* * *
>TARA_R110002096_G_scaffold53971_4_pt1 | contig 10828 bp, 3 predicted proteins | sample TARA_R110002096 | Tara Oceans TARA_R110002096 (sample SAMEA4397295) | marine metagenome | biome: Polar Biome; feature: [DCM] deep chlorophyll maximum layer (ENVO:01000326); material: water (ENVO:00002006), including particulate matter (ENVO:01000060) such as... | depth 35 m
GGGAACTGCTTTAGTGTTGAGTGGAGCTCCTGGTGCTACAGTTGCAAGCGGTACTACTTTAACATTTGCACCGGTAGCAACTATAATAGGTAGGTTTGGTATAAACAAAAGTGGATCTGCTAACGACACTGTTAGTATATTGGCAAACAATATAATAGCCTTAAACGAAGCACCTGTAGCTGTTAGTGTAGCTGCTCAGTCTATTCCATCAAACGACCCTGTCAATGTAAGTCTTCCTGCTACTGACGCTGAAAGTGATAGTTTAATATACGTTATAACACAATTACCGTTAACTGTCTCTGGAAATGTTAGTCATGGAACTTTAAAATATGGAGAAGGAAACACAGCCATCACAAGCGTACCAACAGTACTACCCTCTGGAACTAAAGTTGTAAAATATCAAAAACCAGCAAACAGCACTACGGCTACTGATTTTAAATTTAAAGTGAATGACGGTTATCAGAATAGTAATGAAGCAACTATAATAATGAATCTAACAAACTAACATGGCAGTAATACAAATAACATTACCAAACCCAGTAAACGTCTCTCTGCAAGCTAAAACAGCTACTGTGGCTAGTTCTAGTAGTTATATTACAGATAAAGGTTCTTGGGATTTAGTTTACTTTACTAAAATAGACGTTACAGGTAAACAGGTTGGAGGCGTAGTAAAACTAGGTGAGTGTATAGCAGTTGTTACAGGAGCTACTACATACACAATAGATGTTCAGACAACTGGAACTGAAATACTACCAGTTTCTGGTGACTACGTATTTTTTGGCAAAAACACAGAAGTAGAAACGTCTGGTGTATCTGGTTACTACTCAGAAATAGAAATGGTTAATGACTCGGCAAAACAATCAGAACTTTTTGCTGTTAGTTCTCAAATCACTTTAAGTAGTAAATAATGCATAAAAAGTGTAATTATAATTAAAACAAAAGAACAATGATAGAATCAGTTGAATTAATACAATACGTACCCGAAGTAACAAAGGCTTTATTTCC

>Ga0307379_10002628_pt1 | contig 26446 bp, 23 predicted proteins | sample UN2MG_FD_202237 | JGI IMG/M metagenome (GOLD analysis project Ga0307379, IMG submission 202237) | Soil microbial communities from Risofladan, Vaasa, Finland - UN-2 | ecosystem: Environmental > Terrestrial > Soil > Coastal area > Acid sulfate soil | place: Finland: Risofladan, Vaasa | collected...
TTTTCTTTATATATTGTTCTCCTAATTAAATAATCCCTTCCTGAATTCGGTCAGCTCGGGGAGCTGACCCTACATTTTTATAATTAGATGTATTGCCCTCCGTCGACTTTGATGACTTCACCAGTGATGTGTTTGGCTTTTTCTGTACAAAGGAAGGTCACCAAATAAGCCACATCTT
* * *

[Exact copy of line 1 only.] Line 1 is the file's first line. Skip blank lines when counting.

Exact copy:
>TARA_R110002096_G_scaffold53971_4_pt1 | contig 10828 bp, 3 predicted proteins | sample TARA_R110002096 | Tara Oceans TARA_R110002096 (sample SAMEA4397295) | marine metagenome | biome: Polar Biome; feature: [DCM] deep chlorophyll maximum layer (ENVO:01000326); material: water (ENVO:00002006), including particulate matter (ENVO:01000060) such as... | depth 35 m